While the division of assets can be complex in a divorce, profit-sharing and pension plans belonging to one spouse, or to both, offer an additional legal tangle. A federal law known as the Employee Retirement Income Securities Act applies guidelines on how companies set up and administer these plans, while the Retirement Equity Act covers how a divorce settlement may handle them.
ERISA Plan Standards
The ERISA law, which dates to 1974, sets down standards for private-sector pensions and profit-sharing plans. In a profit-sharing plan, an employer makes a contribution of stock or cash to an account each year, calculating the contribution based on the company's net income. Employees must maintain their employment over a period of time to "vest" or gain rights to the benefit. After a maximum of three or six years -- depending on the method of vesting the employer selects -- the employee becomes fully vested, with a right to the full employer contribution.
The QDRO Order
In 1984, a new federal law -- the Retirement Equity Act -- created the right of one spouse to the profit-sharing retirement benefit of the other in a divorce. The terms of the division must be set out in a qualified domestic relations order or QDRO. This court order allows the administrator of the account to set up an alternate payee for the funds: a spouse, an ex-spouse or a child of the holder of the plan.
QDRO Necessary Elements
A QDRO must specify the amount or percentage of profit-sharing benefits to be paid to any "alternate" payee, such as a former spouse, as well as the number of payments to be made, or the period of time over which the plan administrator must make the payments. The order can instruct the plan to begin making payments to the alternate payee even if the covered employee is not yet retired. However, the IRS rules on qualified plans apply to profit-sharing accounts, and an early withdrawal penalty may apply if the alternate payee is younger than 59 1/2 and does not set up an IRA account to receive the benefit.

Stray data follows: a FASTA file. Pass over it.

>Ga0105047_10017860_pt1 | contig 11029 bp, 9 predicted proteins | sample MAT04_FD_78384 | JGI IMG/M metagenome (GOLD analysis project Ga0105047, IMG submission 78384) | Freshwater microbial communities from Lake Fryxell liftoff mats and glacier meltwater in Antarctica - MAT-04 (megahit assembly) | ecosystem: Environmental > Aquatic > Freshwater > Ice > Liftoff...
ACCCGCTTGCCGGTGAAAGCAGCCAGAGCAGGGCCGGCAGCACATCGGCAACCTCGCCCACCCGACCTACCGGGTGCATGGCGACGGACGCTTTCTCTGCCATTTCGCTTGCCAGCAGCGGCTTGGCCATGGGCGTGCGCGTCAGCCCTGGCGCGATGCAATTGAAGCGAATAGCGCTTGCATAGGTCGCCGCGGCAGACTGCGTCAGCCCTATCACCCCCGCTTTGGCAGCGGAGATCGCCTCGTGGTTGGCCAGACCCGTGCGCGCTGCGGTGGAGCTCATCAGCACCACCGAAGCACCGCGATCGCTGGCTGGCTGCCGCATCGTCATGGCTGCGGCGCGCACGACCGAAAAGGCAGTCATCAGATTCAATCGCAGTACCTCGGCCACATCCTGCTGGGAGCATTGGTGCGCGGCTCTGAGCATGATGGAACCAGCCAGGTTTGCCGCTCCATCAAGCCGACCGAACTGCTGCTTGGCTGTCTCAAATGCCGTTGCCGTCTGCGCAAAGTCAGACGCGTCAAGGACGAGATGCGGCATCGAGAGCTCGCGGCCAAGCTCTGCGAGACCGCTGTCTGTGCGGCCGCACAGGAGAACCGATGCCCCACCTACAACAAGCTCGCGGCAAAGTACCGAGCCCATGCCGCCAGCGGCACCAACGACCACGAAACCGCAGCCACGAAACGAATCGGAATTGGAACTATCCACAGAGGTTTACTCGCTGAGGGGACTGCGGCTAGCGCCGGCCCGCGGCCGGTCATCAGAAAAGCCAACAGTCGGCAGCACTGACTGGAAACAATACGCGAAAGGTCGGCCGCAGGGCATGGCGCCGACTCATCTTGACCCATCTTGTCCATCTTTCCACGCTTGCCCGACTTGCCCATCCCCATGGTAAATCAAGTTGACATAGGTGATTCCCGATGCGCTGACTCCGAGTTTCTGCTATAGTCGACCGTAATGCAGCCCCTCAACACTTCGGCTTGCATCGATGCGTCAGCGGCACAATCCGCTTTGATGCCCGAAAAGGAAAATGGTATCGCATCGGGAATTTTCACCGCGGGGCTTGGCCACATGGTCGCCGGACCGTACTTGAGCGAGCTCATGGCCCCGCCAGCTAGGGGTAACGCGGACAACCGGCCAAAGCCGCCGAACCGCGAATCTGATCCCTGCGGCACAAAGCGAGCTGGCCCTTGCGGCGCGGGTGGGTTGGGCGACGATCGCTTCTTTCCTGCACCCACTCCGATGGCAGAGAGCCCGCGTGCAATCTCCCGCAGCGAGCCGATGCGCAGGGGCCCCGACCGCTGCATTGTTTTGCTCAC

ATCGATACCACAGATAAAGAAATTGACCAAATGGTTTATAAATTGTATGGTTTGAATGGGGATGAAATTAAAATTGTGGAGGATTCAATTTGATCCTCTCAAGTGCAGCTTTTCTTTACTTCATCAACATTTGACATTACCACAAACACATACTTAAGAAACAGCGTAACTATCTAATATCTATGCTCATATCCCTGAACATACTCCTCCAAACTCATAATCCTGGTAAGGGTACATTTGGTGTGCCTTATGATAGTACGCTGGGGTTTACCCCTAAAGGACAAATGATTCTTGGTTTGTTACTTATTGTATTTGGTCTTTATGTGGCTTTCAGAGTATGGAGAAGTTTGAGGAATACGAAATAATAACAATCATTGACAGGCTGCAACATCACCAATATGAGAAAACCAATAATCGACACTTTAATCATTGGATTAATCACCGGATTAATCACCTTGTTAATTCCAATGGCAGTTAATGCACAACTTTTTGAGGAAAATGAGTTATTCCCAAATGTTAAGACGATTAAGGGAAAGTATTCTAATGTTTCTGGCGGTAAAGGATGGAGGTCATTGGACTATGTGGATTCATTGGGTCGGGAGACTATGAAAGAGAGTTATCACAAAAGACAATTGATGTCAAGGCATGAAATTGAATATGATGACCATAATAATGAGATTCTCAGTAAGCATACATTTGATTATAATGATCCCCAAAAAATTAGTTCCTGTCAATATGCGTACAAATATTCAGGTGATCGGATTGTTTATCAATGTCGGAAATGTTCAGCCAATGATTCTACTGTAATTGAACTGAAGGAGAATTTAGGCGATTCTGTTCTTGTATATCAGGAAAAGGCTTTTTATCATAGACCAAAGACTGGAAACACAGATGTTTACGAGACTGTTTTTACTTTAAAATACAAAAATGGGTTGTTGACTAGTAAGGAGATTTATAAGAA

The key factor in dividing assets in a divorce is "marital property," meaning those assets that were accumulated during the marriage and belong to both spouses. With profit-sharing plans, the portion accumulated by the employee during the marriage would be considered marital property, while any portion accumulated before the marriage would be non-marital property. In a community property state, the marital property is divided equally; in an equitable distribution state, property is divided according to what the court determines is fair, based on the length of the marriage, the amount earned by each spouse and other factors.
Dividing the Plan
There are several methods of dividing marital profit-sharing assets. With an offset, the employee spouse avoids any division by agreeing to substitute cash or other assets for the profit-sharing benefits to which the other spouse would be entitled. With a simple division, the QDRO sets down the percentage of the plan belonging to each spouse. A deferred distribution puts off this division until the spouse holding the account actually retires. Finally, a reserved distribution postpones division of the account to allow the court to factor in any changes in the account rules and any "deferred compensation" that the employer may contribute in the future.
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